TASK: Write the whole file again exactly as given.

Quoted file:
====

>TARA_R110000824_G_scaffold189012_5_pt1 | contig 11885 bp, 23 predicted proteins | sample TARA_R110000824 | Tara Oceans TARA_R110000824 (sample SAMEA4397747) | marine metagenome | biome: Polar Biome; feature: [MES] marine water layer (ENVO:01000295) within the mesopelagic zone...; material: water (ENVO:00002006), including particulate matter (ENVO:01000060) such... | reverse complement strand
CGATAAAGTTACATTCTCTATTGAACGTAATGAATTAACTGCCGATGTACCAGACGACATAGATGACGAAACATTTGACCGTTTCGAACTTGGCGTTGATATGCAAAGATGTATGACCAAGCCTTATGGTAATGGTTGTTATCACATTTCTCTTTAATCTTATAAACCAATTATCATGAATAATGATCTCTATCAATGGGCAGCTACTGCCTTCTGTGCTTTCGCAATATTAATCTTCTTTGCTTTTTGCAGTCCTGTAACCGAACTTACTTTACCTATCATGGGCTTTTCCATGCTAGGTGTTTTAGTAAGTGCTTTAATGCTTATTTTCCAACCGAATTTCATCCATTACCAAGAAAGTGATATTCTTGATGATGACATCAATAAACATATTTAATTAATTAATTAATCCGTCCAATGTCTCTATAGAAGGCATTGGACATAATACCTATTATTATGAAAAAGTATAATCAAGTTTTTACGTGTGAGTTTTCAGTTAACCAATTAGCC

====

>TARA_R110000824_G_scaffold189012_5_pt1 | contig 11885 bp, 23 predicted proteins | sample TARA_R110000824 | Tara Oceans TARA_R110000824 (sample SAMEA4397747) | marine metagenome | biome: Polar Biome; feature: [MES] marine water layer (ENVO:01000295) within the mesopelagic zone...; material: water (ENVO:00002006), including particulate matter (ENVO:01000060) such... | reverse complement strand
CGATAAAGTTACATTCTCTATTGAACGTAATGAATTAACTGCCGATGTACCAGACGACATAGATGACGAAACATTTGACCGTTTCGAACTTGGCGTTGATATGCAAAGATGTATGACCAAGCCTTATGGTAATGGTTGTTATCACATTTCTCTTTAATCTTATAAACCAATTATCATGAATAATGATCTCTATCAATGGGCAGCTACTGCCTTCTGTGCTTTCGCAATATTAATCTTCTTTGCTTTTTGCAGTCCTGTAACCGAACTTACTTTACCTATCATGGGCTTTTCCATGCTAGGTGTTTTAGTAAGTGCTTTAATGCTTATTTTCCAACCGAATTTCATCCATTACCAAGAAAGTGATATTCTTGATGATGACATCAATAAACATATTTAATTAATTAATTAATCCGTCCAATGTCTCTATAGAAGGCATTGGACATAATACCTATTATTATGAAAAAGTATAATCAAGTTTTTACGTGTGAGTTTTCAGTTAACCAATTAGCC